Withdrawal from nicotine can produce a variety of effects, including craving for tobacco, increased anxiety, increased irritability, increased restlessness, difficulty concentrating, headache, drowsiness, and gastrointestinal disturbances. These symptoms are generally most intense for the first 2-3 days after cessation, then decrease, but increase again around day ten, and finally decrease gradually thereafter. The acute phase of nicotine withdrawal is generally over within 2-4 weeks, although some withdrawal symptoms such as the urge to smoke can continue for months or even years (36). The number and severity of withdrawal symptoms reported varies in number from none to many, and in severity from mild to severe. (Nearly 90% of smokers will experience at least one withdrawal symptom.)

Most smokers quit a number of times before achieving long term abstinence. The majority of smokers who relapse do so within the first 6 months after quitting; some relapse years after cessation, but this is the exception. As the duration of abstinence increases, relapse becomes less likely (2). Many smokers are able to quit for short periods, but maintaining smoking cessation is a major challenge.

Approaches to Smoking Cessation

Most people who have quit smoking report doing so on their own, without the help of a health professional. Formal smoking cessation programs can be helpful to those smokers who cannot quit on their own, often those who smoke more heavily and are more addicted (7,8).

In order to guide a smoker to appropriate assistance for smoking cessation, it is important to know the options available, the effectiveness, as well as potential barriers to participation (cost, location, time, and cultural biases) (7). The appropriateness of a group program vs. individual sessions with a health professional should be considered. When examining effectiveness, it is important to look at the long term quit rate of a strategy or program, since relapse is common. Some programs boast high initial quit rates, but fail to report long term relapse rates. There is not a "magic bullet" available, (at any cost,) that can guarantee long-term quitting. However, there is help in a variety of forms to assist any smoker who would like to quit.

Smoking cessation techniques include the following:

    • Pharmacological interventions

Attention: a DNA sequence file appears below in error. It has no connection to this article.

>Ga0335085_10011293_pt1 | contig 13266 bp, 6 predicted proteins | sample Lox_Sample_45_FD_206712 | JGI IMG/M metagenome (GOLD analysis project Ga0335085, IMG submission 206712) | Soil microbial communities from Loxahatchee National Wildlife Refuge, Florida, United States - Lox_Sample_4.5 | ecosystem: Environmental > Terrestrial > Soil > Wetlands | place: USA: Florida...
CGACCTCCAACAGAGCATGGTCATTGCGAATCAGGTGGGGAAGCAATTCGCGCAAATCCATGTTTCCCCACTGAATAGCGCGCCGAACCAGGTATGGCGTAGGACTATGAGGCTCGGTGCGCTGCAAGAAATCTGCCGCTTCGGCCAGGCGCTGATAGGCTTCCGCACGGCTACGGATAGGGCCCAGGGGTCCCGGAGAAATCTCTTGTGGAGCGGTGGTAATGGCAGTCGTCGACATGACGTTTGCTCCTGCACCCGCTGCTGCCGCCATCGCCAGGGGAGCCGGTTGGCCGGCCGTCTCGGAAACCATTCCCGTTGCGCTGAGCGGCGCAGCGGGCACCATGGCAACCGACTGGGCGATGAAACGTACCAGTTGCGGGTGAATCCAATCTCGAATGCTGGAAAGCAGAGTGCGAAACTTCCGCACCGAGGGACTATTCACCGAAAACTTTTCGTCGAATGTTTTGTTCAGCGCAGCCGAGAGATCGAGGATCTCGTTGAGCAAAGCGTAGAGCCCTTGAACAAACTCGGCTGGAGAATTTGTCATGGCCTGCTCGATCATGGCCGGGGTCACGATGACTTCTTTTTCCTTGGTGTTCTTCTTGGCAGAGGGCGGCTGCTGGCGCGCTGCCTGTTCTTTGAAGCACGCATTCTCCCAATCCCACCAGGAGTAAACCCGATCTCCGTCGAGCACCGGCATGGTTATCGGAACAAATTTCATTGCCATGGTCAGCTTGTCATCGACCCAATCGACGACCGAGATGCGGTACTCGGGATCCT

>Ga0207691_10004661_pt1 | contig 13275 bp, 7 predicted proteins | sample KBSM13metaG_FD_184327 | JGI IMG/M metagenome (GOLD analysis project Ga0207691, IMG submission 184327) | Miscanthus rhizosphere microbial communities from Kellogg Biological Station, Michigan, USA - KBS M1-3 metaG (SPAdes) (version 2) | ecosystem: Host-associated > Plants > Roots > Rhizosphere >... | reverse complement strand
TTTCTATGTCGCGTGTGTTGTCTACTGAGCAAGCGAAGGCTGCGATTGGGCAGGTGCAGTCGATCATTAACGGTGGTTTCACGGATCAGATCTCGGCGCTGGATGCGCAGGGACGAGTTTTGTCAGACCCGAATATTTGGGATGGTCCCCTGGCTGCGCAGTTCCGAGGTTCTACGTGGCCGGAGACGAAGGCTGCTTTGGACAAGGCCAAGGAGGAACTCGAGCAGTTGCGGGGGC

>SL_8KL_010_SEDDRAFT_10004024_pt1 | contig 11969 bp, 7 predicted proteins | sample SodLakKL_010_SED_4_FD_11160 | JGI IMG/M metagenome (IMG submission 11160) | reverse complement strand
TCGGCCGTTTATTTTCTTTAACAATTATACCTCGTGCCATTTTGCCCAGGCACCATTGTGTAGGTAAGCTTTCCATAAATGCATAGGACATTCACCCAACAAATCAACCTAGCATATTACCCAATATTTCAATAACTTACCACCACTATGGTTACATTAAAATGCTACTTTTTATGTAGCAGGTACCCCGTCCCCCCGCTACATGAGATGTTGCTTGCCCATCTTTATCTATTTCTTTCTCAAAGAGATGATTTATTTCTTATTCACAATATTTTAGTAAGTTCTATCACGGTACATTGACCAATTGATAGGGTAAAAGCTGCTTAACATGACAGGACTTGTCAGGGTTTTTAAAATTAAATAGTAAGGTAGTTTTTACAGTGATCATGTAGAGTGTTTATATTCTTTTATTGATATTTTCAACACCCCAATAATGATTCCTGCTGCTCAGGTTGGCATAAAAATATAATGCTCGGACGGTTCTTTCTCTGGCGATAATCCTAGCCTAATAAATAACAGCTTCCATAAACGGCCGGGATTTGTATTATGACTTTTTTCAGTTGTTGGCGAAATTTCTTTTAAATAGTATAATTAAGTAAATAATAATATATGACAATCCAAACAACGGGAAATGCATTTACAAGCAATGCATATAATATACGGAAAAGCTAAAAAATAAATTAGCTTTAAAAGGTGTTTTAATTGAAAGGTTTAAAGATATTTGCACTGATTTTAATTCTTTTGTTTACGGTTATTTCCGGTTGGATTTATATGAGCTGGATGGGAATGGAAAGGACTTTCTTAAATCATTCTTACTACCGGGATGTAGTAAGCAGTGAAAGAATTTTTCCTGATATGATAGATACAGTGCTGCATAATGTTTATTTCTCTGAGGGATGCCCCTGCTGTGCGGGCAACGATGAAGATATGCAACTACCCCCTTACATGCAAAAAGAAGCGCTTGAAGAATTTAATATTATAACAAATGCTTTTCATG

• Behavioral interventions

    • Other strategies such as acupuncture and hypnosis.

Stop smoking programs are available in a variety of formats:

    • Self-help materials (with or without minimal contact)

    • Group meetings

    • Individual sessions with a health professional

Many studies have been conducted evaluating various behavioral and pharmacological smoking cessation approaches, allowing us to identify with some confidence the approaches that work.


Pharmacological Interventions

Overview of Nicotine Replacement Medications

The most promising pharmacological interventions (currently in widespread use) are nicotine replacement via nicotine polacrilex (Nicorette) and transdermal nicotine patch (Habitrol, Nicoderm, Nicotrol, and Prostep), as well as nicotine nasal spray (Nicotrol NS). The gum and patches are available over-the-counter. They are designed to provide a partial substitute for the nicotine obtained from cigarettes to make the initial phase of tobacco withdrawal less unpleasant, allowing the person to learn new ways of coping with the behavioral aspects of smoking cessation (unlinking smoking-related cues from actual cigarette smoking). Nicotine nasal spray is available by prescription only.

Nicotine replacement treatment should be used for at least 10-12 weeks following quitting; many smokers require 6 months treatment, some will need treatment for 1-2 years before successfully tapering off nicotine medication.

Nicotine Gum

Nicorette (nicotine polacrilex) 2 mg. and 4 mg., available since 1984 by prescription, (and available over-the-counter since 1996) has nicotine bound to a resin base, i.e., nicotine gum. When the medication is chewed, nicotine is released and is absorbed through the oral mucosa. For maximum benefit, the patient needs to chew 12 or more pieces of gum a day. The suggested dosing is as follows:

    • Weeks 1 through 6: one piece every hour

    • Weeks 7 through 10: tapering

    • Week 12: discontinuing use

Patients should be instructed carefully in how to chew the gum, as the optimal use is quite different than regular chewing gum. Current costs of Nicorette over-the-counter are about $50 ($0.46 per piece) for the 2 mg. Starter Kit which includes information on quitting and 108 pieces of gum. The 4 mg. Starter Kit is about $60 ($0.56 per piece). Refills cost about $30 ($0.62 per piece) for 48 pieces of 2 mg. gum and $35 ($0.72 per piece) for 4 mg. Gum. Thus with use of 12 pieces a day, the cost of twelve weeks of treatment would be about $465. (One suggestion to patients is to buy the starter kits rather than the refill kits, as the gum is up to 43 percent cheaper that way.)